Sell, Close, Merge: Colorado Springs businesses look for a way out in tough times | Subscriber Content

Kenny Skinner worked overtime at the crane business he shared with his brother Mike because they couldn’t find workers, prompting Skinner to sell the business and a concrete pump company he owned.

“I was old and couldn’t find help. Nobody wants to work. The new owner has the same problems,” Skinner said. “When we sold in May, we only had ourselves and two other employees. I’ve worked double duty for the past three months. We would have liked to hire one or two more people.”

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Skinner is among a growing number of Colorado Springs business owners who have closed, sold or merged their businesses since the pandemic hit in early 2020, according to figures from a database of local businesses maintained by the Better Business Bureau of Southern Colorado becomes. The number of companies closing, selling or merging in 2020 has more than tripled to 556 from 146 in 2019; it climbed to 571 last year and 290 this year through September.

The final number for this year is likely to be around 400, still well above pre-pandemic levels, the bureau’s CEO Jonathan Liebert said.

“This year we are seeing more people selling or merging their business with another (company). They have a good deal, but they’re done after two tough years. They either join forces with a stronger competitor or take the opportunity to sell the business when sales are good and they’re still making a profit.”

Many baby boomer owners are retiring or selling their businesses to their children or a longtime employee, especially given the threat of a recession fueled by aggressive interest rate hikes to curb rising inflation, Liebert said.

“Labour issues are a major concern along with inflation, recession and the ongoing threat of COVID. They have all of this at once to meet their company, so they will either decide to do something else, sell, or merge. You can’t do this alone anymore,” Liebert said.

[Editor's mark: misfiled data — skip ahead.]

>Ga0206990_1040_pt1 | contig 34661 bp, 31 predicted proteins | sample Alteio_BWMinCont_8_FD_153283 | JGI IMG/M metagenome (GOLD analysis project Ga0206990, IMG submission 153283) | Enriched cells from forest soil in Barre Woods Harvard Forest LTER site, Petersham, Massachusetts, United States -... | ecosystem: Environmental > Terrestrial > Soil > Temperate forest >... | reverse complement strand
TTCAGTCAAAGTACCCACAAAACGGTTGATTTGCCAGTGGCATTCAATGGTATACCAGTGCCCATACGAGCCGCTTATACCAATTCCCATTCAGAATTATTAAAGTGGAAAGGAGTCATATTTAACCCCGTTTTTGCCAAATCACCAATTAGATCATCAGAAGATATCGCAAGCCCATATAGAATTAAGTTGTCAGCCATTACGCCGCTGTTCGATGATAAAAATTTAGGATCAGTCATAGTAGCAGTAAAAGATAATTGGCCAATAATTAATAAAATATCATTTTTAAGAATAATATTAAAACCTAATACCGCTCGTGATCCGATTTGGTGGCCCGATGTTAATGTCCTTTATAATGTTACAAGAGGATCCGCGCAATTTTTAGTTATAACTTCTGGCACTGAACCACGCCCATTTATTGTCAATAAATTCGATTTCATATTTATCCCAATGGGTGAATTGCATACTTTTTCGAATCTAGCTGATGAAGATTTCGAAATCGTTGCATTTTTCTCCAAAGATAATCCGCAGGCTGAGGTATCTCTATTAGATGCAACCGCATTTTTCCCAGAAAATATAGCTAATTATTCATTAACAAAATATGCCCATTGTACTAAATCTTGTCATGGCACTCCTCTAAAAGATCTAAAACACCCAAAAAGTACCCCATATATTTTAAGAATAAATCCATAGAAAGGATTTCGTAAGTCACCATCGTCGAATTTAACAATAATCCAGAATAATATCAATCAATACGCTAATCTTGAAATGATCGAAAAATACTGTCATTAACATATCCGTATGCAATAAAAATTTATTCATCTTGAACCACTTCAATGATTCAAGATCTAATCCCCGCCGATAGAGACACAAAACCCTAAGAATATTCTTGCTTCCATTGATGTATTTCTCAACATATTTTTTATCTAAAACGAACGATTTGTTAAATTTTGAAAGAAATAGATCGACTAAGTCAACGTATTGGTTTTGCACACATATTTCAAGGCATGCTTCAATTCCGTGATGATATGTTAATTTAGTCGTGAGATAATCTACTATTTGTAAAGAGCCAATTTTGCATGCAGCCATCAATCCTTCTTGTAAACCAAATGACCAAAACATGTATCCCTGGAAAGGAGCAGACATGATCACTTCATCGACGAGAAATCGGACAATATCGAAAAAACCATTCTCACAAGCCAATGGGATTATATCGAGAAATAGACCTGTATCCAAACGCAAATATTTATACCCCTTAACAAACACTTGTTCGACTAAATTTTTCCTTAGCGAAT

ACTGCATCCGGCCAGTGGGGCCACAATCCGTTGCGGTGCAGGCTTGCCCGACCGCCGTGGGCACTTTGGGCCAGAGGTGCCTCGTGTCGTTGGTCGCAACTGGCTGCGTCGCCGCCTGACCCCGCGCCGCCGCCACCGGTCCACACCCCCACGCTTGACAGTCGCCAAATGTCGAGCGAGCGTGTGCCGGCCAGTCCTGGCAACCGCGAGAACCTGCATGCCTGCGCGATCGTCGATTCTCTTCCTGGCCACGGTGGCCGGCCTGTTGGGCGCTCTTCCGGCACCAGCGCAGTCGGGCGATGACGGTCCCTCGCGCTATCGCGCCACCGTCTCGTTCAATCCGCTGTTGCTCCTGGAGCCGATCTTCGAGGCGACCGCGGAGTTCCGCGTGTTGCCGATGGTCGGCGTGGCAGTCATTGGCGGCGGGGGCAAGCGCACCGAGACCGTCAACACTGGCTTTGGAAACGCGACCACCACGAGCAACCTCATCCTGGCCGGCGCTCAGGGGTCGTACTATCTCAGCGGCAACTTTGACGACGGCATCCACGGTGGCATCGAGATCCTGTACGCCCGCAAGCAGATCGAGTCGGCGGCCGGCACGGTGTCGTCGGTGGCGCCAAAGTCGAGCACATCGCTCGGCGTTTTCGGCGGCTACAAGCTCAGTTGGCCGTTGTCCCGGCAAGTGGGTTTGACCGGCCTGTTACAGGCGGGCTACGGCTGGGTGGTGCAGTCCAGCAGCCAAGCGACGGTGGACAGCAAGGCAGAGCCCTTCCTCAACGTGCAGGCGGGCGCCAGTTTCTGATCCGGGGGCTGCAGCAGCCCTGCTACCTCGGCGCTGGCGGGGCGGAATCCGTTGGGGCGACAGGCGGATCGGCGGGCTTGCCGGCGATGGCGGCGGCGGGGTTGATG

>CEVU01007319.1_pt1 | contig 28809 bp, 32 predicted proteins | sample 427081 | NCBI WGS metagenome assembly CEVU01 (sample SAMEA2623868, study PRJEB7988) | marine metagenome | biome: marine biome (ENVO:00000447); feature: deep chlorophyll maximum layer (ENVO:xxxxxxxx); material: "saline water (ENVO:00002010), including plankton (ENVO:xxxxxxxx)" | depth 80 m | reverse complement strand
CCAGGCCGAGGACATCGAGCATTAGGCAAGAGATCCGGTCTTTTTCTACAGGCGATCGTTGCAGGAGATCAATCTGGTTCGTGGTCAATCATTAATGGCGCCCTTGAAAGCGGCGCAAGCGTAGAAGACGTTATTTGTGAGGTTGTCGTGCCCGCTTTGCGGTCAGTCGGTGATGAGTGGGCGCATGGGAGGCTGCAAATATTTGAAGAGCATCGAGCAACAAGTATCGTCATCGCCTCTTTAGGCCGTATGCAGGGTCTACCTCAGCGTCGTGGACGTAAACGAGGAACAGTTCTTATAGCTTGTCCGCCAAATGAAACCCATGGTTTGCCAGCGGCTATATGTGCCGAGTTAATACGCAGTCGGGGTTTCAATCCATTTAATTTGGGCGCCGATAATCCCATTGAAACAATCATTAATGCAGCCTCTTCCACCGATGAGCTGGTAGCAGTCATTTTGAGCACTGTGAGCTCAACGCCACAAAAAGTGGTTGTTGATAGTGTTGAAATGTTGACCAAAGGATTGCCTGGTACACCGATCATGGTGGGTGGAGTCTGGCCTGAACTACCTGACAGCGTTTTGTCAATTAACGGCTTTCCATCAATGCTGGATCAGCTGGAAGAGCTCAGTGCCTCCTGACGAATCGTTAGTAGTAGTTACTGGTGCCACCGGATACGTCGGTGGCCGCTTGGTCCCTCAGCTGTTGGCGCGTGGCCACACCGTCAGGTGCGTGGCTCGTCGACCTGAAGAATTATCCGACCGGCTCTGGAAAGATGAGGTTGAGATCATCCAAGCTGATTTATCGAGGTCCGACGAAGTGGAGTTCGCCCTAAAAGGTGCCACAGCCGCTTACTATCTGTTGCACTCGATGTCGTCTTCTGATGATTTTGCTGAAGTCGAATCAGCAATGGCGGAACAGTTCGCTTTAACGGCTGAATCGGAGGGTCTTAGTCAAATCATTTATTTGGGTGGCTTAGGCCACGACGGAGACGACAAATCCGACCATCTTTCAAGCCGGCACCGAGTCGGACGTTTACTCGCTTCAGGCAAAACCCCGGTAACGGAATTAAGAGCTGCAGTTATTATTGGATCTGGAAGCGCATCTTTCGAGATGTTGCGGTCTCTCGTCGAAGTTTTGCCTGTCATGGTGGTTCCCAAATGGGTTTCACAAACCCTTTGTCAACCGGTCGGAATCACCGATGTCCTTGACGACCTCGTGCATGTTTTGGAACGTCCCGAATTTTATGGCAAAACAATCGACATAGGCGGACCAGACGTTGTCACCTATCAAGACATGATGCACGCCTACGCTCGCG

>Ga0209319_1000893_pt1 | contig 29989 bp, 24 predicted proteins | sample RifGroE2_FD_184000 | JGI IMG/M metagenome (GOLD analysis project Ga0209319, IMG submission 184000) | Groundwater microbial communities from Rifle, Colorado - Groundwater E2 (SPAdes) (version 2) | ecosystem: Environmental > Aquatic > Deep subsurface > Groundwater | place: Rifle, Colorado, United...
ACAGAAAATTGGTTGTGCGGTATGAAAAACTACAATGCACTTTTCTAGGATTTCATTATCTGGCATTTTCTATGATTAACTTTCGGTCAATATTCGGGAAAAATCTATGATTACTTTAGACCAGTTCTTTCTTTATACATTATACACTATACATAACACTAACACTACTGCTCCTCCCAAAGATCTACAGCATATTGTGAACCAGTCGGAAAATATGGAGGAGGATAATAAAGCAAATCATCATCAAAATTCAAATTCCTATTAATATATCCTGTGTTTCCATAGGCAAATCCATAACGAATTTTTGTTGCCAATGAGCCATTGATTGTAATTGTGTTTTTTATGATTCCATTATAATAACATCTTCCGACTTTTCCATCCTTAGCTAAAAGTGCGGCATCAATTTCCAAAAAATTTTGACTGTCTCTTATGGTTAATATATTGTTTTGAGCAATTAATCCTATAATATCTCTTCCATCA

While most of the companies that have been closed, sold or merged are small, Liebert noted that several large local companies have been acquired over the past year as owners received extremely attractive offers.

Information technology provider Navakai, for example, was sold last year to a Virginia-based competitor that could provide resources for the company to expand. Berwick Electric merged last year with a larger St. Louis-based competitor, allowing Berwick to operate under its current name with the same management and employees. Boecore, a defense information technology contractor, was acquired by a Washington, DC-based investment firm.

Liebert doesn’t expect the rate of closures, sales, and mergers to slow anytime soon. He believes that since the pandemic began 2½ years ago, small business owners have held on in hopes of a big recovery, but have instead found that sales have not rebounded as much as they had hoped. He said business owners are now “laying down” as they prepare for the possibility of a recession in the next six months or so.

“You see, people don’t have that kind of money to spend,” Liebert said. “There’s still money to help small businesses, but not as much as there was in 2020 and 2021. Now they’re worried aid is running out and a recession is coming.”